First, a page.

The extremes of confidence are often signs of unbalanced Swan energy; arrogance, hubris and vanity on one side, and low self-esteem, depression/melancholy, self-doubt and apathy on the other. From what I have seen, Swan people often experience abuse of some sort in their lives, whether giving, receiving, or witnessing. Learning to maintain healthy boundaries, and how to properly navigate without becoming overwhelmed by their own highly sensitive and intuitive selves also seem to be key lessons for Swan people.
“Ideals are like stars; you will not succeed in touching them with your hands. But like the seafaring man on the desert of waters, you choose them as your guides, and following them you will reach your destiny.” ~Carl Schurz
Trumpeter Swans are slightly larger than Mutes, and are more likely to form a life bond with their mate than Mutes. “Divorce” is common enough among Mute swans, who have been known to have as many as four mates. Although, they are typically monogmous for the duration of a breeding season, and a good breeding pair can form a life bond. It’s interesting to note that if a male’s mate dies and he takes a younger mate, she will join him on his territory, but if he takes an older mate, he will join her on her territory. Swans in general are such excellent parents that the male and female will always molt at separate times so that one or the other is always capable of flight during the raising and protecting of their cygnets.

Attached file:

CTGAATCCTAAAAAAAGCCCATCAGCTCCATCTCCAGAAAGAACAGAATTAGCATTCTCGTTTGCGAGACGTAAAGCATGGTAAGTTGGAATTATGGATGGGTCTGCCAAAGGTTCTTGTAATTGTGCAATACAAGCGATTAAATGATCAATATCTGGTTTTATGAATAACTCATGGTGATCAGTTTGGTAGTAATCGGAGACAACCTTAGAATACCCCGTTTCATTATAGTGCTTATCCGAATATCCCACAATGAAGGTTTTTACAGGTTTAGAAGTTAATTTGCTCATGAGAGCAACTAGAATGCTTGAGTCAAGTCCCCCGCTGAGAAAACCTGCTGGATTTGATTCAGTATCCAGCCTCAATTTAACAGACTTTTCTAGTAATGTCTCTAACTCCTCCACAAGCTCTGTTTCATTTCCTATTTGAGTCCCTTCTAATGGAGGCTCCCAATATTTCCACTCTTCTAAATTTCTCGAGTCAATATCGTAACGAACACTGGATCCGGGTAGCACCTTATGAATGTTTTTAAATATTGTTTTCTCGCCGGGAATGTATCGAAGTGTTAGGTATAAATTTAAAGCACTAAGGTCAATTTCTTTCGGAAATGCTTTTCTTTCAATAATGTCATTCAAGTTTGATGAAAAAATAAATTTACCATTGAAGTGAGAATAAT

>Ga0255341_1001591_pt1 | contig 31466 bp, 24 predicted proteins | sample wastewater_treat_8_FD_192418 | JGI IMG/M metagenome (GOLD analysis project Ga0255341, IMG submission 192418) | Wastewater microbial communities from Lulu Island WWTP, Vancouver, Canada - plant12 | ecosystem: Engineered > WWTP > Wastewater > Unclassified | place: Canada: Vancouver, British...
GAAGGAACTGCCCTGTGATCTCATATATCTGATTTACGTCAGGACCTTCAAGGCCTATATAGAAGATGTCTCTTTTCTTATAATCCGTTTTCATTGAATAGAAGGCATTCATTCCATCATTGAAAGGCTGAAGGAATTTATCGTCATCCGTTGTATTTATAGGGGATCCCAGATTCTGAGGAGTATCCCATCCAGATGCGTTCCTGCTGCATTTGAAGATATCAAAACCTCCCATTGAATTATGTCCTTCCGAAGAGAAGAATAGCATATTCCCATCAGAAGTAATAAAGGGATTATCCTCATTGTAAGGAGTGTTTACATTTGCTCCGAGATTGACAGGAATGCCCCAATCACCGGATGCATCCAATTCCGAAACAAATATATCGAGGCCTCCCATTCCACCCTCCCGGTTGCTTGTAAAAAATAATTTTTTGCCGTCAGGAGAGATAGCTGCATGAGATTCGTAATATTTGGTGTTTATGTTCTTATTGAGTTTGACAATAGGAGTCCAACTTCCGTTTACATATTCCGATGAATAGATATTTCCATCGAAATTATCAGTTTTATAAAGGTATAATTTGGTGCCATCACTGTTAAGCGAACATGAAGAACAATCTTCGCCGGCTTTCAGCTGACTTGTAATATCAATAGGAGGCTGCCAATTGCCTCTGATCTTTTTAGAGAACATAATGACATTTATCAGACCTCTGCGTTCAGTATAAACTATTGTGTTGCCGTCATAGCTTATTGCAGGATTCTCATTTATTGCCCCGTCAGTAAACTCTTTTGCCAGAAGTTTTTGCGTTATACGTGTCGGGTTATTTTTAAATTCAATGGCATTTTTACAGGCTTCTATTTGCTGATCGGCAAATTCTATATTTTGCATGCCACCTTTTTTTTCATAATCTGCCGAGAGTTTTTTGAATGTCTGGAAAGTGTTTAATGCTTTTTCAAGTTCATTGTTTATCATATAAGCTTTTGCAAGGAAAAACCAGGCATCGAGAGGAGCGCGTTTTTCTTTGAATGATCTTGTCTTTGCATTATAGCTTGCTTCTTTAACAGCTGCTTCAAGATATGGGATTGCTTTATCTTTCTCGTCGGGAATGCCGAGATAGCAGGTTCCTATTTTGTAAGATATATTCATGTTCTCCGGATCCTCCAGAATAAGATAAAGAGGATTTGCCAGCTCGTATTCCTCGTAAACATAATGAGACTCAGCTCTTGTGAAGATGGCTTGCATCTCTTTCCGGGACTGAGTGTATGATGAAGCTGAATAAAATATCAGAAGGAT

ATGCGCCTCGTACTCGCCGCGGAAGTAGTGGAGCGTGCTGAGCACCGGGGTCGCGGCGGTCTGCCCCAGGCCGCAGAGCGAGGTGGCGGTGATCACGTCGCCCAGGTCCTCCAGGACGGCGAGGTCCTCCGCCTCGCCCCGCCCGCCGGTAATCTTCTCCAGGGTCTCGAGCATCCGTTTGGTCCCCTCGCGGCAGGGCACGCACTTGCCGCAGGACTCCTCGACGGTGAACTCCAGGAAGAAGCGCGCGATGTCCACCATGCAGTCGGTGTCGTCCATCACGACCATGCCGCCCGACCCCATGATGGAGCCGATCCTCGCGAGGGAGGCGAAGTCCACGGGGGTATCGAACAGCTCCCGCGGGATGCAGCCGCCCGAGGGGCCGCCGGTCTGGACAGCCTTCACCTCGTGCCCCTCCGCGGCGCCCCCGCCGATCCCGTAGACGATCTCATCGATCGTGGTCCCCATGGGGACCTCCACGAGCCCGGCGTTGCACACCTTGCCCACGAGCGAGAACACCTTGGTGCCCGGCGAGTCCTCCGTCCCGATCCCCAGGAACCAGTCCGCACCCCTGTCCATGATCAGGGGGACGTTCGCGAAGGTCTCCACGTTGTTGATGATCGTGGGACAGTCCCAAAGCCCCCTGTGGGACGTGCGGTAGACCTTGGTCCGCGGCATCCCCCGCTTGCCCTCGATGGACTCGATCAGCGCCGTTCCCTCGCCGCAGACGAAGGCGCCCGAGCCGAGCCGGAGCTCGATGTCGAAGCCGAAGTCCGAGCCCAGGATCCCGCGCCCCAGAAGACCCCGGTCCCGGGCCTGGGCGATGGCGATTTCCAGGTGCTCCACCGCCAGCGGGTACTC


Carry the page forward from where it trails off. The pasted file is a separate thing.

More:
“Be an angel to someone else whenever you can, as a way of thanking God for the help your angel has given you. " ~Quoted in The Angels’ Little Instruction Book by Eileen Elias Freeman, 1994
Swan speaks gently on the importance of forming a committed relationship and united front when raising children. Perhaps the deeper and more important message that extends well beyond parental duties, is that by honoring all of the commitments we accept, we increase our personal integrity and come closer to achieving the goal of becoming a vessel for Divine will.
Mute swans are known to be aggressively territorial, especially during breeding. Which has made them problematic in areas where they have been introduced, and are dominating native species. Graceful neck curved back in an “S”, wings half raised is a threat display that hikers should be aware of as these large waterfowl seldom fear humans and are quite capable of breaking someone’s arm in defense of their territory.
Dubbed Mute swans because they are more silent than their other family members, their sounds are quieter; consisting of barking, hissing and high-pitched whistles. The sounds of their flight carry further, and it is the Mute swan from which springs the legend of the “swan song”. According to this once popular belief, the swan was silent save for the most beatific song sung right before it’s death.